Pyongyang also reacted furiously to remarks by Seoul's chief military general which it said hinted at a pre-emptive strike on its nuclear sites. On March 30 it threatened to leave South Korea in "ashes" in response.

South Korea has rejected Pyongyang's demand for an apology for the remarks and the North announced last week it would suspend dialogue.
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Joined: 06 May 2008
Posts: 3

PostPosted: Tue May 06, 2008 1:12 pm    Post subject: Living in South Korea Reply with quote


1) I haven't been following the news recently so can't comment on this one- I got caught up with wedding plans. But I can say that on a day to day basis I don't feel any kind of threat from N.Korea. However South Korea does still have a conscripted army.

2) Not really much of a gang culture on the streets. Gangs here don't usually have random victims. In terms of being mugged, stabbed or shot I feel safer here than in the UK. However in terms of my sexual safety I feel very uncomfortable here and safer in the UK. Here I have been almost raped in my own hotel room (the lock, as it turned out, was broken), my bum grabbed, asked for sex by older men (how much do you cost etc) upon several occassions on the subway train or on the street in a busy area, despite wearing jeans and a sweater, followed, and my body looked up and down in a perverse manner even while my husband was standing next to me. Staring is a natural thing in a country which is not used to foreigners, but staring up and down for extended periods of time, especially at my boobs and bum is perverse.

From talking to other foreign women here, if you are not overweight, you will suffer. The problem is so bad that my Korean husband is considering contacting the newspapers.

However if you are (a white) male, you will be fine.

3) Yes, unfortunately most employers treat their teachers badly here. I suggest you visit to find out your rights, and to find out which are the nastiest schools. You can also visit and browse the teaching in Korea forum so that you get an idea of the kind of problems that crop up.

Also in Korea recruiters are obligated by law to take care of the teacher during their first 3 months, but they rarely do. Moreover, it is difficult to resolve problems when they occur. On a postive note, there has been a foreign teacher's union recently formed and recognised, but how much clout they have here I do not know.

I hope this has been helpful.
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Joined: 01 Sep 2009
Posts: 3

PostPosted: Wed Sep 02, 2009 12:16 am    Post subject: Reply with quote

IF YOU REALLY REALLY HAVE TO save money, DO YOUR research, find out about the schools, or based on ADVICE, go to Korea... I did my research before I went there, my friend was working for a much better school than I, (it was a chain), and it 's one of the only chain schools that DO NOT treat their teachers unfairly..( so I heard..all the teachers who had worked there left Korea, somewhat happy..)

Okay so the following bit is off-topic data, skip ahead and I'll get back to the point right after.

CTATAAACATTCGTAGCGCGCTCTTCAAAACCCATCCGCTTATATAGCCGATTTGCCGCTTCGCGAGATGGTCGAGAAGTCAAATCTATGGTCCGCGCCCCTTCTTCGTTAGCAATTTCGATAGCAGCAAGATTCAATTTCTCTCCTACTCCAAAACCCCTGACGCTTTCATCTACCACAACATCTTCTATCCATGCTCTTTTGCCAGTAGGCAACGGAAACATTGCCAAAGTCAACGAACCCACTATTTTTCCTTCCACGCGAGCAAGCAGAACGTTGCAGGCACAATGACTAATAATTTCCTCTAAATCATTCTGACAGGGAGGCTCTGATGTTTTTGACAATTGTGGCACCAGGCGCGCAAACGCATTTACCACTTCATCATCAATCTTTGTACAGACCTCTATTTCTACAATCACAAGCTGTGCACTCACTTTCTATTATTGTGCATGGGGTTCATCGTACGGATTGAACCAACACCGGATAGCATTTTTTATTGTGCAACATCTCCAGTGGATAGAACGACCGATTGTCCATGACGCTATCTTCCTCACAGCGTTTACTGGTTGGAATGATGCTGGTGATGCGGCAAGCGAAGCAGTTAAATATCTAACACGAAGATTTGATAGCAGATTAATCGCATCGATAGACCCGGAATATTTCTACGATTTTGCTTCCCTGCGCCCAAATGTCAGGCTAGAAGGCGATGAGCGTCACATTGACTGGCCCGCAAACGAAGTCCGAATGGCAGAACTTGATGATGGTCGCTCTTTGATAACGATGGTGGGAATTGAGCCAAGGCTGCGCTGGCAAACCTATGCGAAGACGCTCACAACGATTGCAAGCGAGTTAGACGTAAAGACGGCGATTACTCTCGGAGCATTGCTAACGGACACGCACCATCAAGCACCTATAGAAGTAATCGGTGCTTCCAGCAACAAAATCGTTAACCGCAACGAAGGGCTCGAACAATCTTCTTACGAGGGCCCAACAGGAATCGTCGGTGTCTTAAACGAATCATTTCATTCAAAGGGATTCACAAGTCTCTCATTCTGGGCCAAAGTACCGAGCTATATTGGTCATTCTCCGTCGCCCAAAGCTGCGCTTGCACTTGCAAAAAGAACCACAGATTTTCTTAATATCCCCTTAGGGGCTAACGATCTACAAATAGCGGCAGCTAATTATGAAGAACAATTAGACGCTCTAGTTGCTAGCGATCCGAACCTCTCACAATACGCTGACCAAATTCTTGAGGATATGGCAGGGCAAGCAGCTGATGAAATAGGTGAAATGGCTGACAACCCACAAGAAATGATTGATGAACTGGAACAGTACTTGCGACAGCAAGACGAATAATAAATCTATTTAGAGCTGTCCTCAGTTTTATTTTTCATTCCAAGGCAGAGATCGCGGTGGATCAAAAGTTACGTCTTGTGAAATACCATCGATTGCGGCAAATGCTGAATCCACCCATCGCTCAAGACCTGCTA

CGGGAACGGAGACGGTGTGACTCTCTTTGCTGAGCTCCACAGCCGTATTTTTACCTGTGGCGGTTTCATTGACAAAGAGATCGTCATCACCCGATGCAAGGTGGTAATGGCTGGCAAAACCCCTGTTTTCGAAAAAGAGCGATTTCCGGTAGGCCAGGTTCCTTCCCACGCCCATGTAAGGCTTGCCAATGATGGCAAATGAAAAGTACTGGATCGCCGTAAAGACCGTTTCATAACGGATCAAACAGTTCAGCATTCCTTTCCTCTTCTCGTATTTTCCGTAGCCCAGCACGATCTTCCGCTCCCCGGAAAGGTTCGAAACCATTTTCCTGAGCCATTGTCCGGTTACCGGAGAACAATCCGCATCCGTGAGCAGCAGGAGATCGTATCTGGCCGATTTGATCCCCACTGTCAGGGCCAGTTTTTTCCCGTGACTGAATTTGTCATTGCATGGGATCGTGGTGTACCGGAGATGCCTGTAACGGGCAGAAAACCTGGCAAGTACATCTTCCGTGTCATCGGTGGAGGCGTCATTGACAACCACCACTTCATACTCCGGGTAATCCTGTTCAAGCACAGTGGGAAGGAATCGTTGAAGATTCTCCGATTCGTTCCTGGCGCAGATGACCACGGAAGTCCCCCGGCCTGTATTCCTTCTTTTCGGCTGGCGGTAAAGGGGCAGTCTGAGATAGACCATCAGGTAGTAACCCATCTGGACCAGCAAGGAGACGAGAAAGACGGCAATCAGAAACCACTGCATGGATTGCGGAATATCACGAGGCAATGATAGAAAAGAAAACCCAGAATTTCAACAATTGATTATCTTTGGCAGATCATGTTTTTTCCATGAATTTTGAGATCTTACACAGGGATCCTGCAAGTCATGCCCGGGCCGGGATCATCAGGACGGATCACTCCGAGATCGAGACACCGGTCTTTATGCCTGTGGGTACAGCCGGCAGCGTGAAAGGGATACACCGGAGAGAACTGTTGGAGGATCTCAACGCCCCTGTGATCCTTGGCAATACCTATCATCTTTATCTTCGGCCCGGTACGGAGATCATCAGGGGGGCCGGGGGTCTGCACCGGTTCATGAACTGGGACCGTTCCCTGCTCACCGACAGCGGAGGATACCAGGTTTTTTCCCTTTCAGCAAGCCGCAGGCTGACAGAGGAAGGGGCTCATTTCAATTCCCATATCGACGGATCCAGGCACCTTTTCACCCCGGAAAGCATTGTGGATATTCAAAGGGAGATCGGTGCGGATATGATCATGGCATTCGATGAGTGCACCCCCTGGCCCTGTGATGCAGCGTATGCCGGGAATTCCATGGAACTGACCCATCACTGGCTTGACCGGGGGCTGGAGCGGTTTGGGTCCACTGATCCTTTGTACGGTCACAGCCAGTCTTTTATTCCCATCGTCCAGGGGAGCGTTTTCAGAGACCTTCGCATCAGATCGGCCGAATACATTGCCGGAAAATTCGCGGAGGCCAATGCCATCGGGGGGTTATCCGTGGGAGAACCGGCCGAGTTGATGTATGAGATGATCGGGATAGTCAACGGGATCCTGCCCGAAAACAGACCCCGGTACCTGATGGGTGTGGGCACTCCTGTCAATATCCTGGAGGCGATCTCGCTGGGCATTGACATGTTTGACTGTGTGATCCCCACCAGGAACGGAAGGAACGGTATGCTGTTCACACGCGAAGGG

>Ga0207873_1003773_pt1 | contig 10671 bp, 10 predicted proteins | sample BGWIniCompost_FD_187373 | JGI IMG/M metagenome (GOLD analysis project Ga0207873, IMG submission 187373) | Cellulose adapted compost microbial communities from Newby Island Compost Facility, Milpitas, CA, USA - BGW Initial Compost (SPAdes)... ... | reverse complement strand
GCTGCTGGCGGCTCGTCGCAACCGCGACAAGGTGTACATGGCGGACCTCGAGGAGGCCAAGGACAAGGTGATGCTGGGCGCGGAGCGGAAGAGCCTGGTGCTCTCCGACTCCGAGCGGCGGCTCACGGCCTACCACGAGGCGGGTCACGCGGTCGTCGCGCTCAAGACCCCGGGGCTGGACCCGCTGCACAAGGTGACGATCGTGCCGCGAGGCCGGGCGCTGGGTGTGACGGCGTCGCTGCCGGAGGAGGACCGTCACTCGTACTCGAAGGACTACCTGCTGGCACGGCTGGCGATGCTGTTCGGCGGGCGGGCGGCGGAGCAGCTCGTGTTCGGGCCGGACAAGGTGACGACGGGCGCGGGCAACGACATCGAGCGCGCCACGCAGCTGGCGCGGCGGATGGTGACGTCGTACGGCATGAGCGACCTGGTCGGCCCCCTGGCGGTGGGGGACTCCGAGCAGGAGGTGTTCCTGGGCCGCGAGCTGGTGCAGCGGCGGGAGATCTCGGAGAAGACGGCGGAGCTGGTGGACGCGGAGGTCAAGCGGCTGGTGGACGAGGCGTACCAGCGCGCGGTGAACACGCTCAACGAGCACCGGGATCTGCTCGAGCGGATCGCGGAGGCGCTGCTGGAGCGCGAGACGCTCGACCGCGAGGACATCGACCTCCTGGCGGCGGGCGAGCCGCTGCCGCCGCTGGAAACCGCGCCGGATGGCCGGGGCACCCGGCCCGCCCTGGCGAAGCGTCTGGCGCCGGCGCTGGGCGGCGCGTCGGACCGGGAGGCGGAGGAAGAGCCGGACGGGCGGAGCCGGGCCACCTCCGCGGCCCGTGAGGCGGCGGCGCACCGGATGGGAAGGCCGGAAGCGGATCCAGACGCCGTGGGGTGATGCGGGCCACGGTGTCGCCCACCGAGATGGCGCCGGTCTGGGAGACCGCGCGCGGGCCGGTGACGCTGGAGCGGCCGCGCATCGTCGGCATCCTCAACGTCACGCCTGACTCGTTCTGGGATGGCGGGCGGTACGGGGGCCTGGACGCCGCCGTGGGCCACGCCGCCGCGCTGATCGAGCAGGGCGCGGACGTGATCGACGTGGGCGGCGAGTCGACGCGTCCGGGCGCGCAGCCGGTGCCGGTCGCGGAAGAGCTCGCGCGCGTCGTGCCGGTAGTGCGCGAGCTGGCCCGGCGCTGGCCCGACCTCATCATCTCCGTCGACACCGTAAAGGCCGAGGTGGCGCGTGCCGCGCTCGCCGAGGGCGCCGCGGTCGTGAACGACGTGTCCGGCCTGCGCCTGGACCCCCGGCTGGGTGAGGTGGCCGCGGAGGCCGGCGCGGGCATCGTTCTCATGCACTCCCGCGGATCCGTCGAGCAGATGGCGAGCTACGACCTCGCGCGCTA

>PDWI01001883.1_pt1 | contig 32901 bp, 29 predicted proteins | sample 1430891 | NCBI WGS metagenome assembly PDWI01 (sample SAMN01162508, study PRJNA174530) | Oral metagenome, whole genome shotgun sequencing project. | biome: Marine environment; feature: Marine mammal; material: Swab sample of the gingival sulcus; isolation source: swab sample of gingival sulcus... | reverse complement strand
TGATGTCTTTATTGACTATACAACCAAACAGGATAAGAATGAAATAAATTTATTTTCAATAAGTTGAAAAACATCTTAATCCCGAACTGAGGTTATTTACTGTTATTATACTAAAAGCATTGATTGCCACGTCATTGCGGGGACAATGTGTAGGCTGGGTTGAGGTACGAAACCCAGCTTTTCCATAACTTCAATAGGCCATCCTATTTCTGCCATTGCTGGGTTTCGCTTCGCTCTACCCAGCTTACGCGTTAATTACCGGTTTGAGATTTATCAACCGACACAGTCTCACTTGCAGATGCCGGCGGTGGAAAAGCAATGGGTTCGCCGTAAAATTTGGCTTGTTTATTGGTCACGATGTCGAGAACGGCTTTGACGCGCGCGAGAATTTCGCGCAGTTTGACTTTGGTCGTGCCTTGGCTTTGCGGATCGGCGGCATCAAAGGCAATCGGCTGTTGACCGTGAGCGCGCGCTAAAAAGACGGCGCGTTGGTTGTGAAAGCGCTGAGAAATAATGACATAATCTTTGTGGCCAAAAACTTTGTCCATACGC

My experience is a mix bag...It totally depends on the school.....and the location...Seoul is a nice city, with lots of cultural varieties, and lots of foreigners, but it can be OVER CROWDED on major holidays, and the pollution may annoy you...The transportation, using the subway is awesome, you can get to anywhere in the city, for about $2 ! If you are friendly, and have cultural sensitivity, you can make lots of Korean friends, and they can TRY TO help you to get you out of a mess....Give you advice on where to go, or who to call, or translate for your boss etc....

My manager last year, was trying to trick me out of my PENSION, and I found out about what the school was doing, so she HATED ME!! She was soo scared that I'd rant them all out, but I didnt care, cuz my husband and I were leaving the country in two months....But I do post about them, on another site, and tell people not to work for that school....

In short, you can save money, if you dont care much about their mentality, have a laid back attitude, then go.... If you take things seriously, worry about your individual rights, expecting them TO RESPECT you and treat you as in the West, you wont survive, and you WONT change their mind either!!! They are saying, " you live here, you work here, so you OBEY what we do ! " Even if you are right, they 'll make you look stupid, and treat you like piece of crap....and you wont be liked....for the rest of your contract time..... It's either the Korean way, (unless you have very good skills to persuade them to change their mind..), or no way !

Good luck!

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Joined: 07 Nov 2009
Posts: 12

PostPosted: Mon Nov 16, 2009 12:22 pm    Post subject: Teaching English Abroad - South Korea Reply with quote

What made me interested in these Teaching English positions at South Korea are the benefits provided with these positions. Following are some of the key benefits that attracted me:

1.) Round Trip Airfare Paid
2.) Single Housing Provided
3.) 50% of Medical Insurance Paid
4.) Paid Vacation
5.) Pay Packages falls in the range of $26,000 - $35,000 (USD), and its negotiable based on job seeker's capabilities
6.) Yearly Renewable contracts